keywords = "ADHD, asthma, attention-deficit hyperactivity disorder, emotional functioning, pediatrics",
author = "Borschuk, {Adrienne P.} and Casey Rodweller and Salorio, {Cynthia F.}",
year = "2017",
month = "4",
doi = "10.1080/02770903.2017.1306549",
pages = "1--7",
journal = "Journal of Asthma",
issn = "0277-0903",
publisher = "Informa Healthcare",

}

TY - JOUR

T1 - The influence of comorbid asthma on the severity of symptoms in children with attention-deficit hyperactivity disorder

AU - Borschuk,Adrienne P.

AU - Rodweller,Casey

AU - Salorio,Cynthia F.

PY - 2017/4/27

Y1 - 2017/4/27

N2 - Objective: The current study examined the association between asthma and attention-deficit hyperactivity disorder (ADHD) symptoms in a clinical pediatric sample. Methods: Demographic and neuropsychological data for children with a billing diagnosis of ADHD were extracted from a clinical database. Families completed standard rating scales. Seventy-one patients with a co-morbid asthma diagnosis were identified and matched by age to a group of 71 patients with only ADHD. Results: Children with asthma and ADHD were more likely to display clinically elevated levels of hyperactivity, externalizing behaviors, anxiety, and hyperactive/impulsive behaviors compared to children with ADHD alone. Boys with asthma and ADHD had more symptoms than boys with only ADHD of somatization and emotional internalizing, while girls with asthma and ADHD had more symptoms of hyperactivity/impulsivity, conduct problems, anxiety, and emotional internalizing compared to girls with only ADHD. Conclusions: Findings suggest that in children with ADHD, co-morbid asthma is associated with increased behavioral and internalizing symptoms, with distinct gender differences present. Increased behavioral and internalizing symptoms seen in children with both asthma and ADHD may be due to the burden of their medical condition. No difference was found on cognitive variables, suggesting chronic hypoxia may be less influential in explaining these differences. Future research should determine the specific mechanisms of these differences.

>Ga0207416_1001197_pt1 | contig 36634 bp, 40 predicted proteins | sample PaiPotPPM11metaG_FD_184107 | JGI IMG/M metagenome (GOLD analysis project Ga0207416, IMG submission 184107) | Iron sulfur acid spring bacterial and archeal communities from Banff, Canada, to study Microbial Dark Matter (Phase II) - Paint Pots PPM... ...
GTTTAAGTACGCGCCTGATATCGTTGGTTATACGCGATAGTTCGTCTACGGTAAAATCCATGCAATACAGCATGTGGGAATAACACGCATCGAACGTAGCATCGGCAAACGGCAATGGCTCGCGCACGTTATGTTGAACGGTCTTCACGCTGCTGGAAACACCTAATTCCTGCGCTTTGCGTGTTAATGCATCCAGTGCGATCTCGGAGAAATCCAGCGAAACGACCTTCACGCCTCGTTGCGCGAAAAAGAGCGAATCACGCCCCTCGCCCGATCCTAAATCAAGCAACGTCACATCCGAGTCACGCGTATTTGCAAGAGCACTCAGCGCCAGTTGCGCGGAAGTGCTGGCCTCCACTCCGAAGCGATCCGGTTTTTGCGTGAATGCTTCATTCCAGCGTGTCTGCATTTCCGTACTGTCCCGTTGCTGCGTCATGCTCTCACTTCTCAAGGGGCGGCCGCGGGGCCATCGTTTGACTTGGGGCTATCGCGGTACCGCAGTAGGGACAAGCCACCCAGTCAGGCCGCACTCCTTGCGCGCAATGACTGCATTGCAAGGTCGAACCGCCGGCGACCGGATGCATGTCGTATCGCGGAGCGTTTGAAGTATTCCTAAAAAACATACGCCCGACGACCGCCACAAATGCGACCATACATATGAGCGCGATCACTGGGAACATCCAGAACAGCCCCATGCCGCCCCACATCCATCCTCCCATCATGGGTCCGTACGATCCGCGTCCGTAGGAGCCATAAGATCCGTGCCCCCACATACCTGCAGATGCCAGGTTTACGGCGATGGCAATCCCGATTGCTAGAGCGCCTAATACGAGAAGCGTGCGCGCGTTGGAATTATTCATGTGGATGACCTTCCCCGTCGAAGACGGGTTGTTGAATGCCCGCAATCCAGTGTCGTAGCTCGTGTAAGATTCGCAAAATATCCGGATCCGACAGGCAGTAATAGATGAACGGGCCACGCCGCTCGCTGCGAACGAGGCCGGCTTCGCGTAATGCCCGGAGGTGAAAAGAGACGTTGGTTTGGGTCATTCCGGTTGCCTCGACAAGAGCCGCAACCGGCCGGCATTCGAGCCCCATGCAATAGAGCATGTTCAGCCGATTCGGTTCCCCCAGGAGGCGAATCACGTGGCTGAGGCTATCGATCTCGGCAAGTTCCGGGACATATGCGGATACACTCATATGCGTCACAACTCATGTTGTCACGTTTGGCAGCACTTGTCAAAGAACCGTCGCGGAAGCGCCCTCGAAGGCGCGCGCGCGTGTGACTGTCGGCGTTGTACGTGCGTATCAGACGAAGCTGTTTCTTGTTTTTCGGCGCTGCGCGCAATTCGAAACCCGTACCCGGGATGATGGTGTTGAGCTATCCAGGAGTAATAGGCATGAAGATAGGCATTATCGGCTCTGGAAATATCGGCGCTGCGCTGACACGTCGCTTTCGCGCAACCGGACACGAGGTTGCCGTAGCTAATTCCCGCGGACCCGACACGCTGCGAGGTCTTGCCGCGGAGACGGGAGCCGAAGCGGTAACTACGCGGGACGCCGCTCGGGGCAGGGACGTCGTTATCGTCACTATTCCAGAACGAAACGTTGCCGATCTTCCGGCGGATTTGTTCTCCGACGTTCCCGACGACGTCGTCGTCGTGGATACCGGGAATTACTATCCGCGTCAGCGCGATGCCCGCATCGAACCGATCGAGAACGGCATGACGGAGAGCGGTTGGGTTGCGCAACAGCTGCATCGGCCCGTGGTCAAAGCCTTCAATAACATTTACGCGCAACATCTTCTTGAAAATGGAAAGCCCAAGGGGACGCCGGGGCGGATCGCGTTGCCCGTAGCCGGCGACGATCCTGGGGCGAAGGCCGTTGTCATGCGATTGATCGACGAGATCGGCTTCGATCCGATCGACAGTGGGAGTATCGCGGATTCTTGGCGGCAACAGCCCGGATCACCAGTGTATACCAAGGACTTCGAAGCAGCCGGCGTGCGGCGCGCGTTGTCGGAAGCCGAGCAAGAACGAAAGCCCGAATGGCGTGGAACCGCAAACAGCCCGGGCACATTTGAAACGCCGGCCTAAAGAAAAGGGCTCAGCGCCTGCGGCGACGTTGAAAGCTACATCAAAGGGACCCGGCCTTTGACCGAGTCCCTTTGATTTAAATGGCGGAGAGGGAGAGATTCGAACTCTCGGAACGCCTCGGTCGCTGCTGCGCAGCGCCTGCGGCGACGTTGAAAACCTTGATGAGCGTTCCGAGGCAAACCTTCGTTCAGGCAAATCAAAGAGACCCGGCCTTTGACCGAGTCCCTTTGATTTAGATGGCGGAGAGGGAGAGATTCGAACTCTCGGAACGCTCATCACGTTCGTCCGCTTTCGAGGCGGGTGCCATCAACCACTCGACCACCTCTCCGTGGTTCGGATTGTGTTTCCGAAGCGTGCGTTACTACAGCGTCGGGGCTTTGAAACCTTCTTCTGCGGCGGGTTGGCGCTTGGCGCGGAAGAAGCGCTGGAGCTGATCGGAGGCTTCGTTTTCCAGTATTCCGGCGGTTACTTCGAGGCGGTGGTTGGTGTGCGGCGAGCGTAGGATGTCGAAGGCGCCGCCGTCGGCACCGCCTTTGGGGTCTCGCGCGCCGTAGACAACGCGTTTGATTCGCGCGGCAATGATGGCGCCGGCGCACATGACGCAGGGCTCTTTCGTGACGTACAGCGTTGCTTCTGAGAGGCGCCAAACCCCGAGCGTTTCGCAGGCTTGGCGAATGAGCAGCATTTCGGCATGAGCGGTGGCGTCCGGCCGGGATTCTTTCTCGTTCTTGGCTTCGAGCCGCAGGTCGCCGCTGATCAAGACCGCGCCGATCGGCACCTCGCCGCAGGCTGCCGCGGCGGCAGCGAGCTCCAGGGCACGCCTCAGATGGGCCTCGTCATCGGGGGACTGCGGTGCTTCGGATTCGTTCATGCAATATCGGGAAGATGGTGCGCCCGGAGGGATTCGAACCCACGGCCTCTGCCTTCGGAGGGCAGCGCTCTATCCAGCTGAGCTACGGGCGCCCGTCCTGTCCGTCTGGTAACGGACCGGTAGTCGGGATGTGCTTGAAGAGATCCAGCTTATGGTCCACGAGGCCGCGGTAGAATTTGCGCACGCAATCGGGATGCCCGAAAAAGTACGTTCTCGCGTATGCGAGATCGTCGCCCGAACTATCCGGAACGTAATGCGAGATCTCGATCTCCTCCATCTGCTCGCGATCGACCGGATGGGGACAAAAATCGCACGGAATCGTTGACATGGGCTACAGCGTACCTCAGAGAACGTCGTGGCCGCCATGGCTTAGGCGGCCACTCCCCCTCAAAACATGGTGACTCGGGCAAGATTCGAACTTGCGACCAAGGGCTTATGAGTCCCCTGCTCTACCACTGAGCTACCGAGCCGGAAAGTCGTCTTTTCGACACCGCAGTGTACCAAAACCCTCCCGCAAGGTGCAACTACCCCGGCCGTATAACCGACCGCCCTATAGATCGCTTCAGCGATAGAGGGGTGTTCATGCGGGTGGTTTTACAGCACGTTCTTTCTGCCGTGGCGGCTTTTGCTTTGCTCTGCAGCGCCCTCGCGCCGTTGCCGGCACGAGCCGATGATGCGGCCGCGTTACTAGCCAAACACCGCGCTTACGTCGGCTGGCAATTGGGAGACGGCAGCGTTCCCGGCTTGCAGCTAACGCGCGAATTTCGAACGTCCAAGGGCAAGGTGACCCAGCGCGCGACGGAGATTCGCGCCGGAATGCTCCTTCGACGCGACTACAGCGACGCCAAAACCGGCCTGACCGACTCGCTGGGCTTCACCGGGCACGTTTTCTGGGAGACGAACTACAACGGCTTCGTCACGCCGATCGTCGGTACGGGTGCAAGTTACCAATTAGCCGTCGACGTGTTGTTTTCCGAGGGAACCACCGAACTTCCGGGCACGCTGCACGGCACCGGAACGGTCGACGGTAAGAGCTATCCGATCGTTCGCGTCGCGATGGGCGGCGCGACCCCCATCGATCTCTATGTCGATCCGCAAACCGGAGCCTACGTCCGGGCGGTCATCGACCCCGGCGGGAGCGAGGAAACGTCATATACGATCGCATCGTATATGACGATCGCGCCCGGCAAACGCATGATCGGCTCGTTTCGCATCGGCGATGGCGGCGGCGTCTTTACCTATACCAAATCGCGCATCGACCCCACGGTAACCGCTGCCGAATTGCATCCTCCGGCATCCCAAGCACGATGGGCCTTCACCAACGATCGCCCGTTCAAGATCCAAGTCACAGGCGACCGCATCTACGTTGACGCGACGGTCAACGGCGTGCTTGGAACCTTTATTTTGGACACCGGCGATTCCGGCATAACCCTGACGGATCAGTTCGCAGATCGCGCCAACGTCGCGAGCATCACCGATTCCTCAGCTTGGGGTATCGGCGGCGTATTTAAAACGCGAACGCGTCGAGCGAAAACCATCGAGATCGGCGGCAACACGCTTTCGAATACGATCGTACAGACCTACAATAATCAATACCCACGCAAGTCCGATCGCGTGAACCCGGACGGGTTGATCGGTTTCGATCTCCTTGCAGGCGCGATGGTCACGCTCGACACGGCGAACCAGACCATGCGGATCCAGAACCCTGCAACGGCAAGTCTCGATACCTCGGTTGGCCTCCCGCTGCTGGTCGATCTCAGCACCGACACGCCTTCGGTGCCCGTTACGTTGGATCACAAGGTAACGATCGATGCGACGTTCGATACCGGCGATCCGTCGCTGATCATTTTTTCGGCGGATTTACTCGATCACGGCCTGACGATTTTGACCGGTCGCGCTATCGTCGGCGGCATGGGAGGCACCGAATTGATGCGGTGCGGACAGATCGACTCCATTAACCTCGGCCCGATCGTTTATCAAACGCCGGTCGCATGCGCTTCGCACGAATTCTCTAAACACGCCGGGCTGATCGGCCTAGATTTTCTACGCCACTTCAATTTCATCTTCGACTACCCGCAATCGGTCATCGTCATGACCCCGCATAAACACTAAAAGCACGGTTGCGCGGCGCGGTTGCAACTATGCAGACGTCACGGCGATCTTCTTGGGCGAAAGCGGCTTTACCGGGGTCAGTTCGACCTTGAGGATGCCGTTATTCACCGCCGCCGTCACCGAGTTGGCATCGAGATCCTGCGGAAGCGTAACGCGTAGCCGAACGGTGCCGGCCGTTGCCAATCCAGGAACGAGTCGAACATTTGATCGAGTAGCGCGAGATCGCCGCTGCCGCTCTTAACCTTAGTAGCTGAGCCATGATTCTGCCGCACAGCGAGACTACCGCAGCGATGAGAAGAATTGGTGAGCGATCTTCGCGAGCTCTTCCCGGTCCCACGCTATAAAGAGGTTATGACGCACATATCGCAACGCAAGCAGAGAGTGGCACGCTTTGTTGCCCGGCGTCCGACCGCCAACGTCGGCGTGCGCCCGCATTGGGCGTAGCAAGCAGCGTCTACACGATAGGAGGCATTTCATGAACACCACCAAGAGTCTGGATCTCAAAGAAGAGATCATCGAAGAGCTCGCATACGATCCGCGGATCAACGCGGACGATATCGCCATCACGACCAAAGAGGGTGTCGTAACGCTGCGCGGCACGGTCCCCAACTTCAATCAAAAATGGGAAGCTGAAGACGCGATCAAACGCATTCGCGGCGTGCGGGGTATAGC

AB - Objective: The current study examined the association between asthma and attention-deficit hyperactivity disorder (ADHD) symptoms in a clinical pediatric sample. Methods: Demographic and neuropsychological data for children with a billing diagnosis of ADHD were extracted from a clinical database. Families completed standard rating scales. Seventy-one patients with a co-morbid asthma diagnosis were identified and matched by age to a group of 71 patients with only ADHD. Results: Children with asthma and ADHD were more likely to display clinically elevated levels of hyperactivity, externalizing behaviors, anxiety, and hyperactive/impulsive behaviors compared to children with ADHD alone. Boys with asthma and ADHD had more symptoms than boys with only ADHD of somatization and emotional internalizing, while girls with asthma and ADHD had more symptoms of hyperactivity/impulsivity, conduct problems, anxiety, and emotional internalizing compared to girls with only ADHD. Conclusions: Findings suggest that in children with ADHD, co-morbid asthma is associated with increased behavioral and internalizing symptoms, with distinct gender differences present. Increased behavioral and internalizing symptoms seen in children with both asthma and ADHD may be due to the burden of their medical condition. No difference was found on cognitive variables, suggesting chronic hypoxia may be less influential in explaining these differences. Future research should determine the specific mechanisms of these differences.

KW - ADHD

KW - asthma

KW - attention-deficit hyperactivity disorder

KW - emotional functioning

KW - pediatrics

UR - http://www.scopus.com/inward/record.url?scp=85018388299&partnerID=8YFLogxK

UR - http://www.scopus.com/inward/citedby.url?scp=85018388299&partnerID=8YFLogxK

U2 - 10.1080/02770903.2017.1306549

DO - 10.1080/02770903.2017.1306549

M3 - Article

SP - 1

EP - 7

JO - Journal of Asthma

T2 - Journal of Asthma

JF - Journal of Asthma

SN - 0277-0903

ER -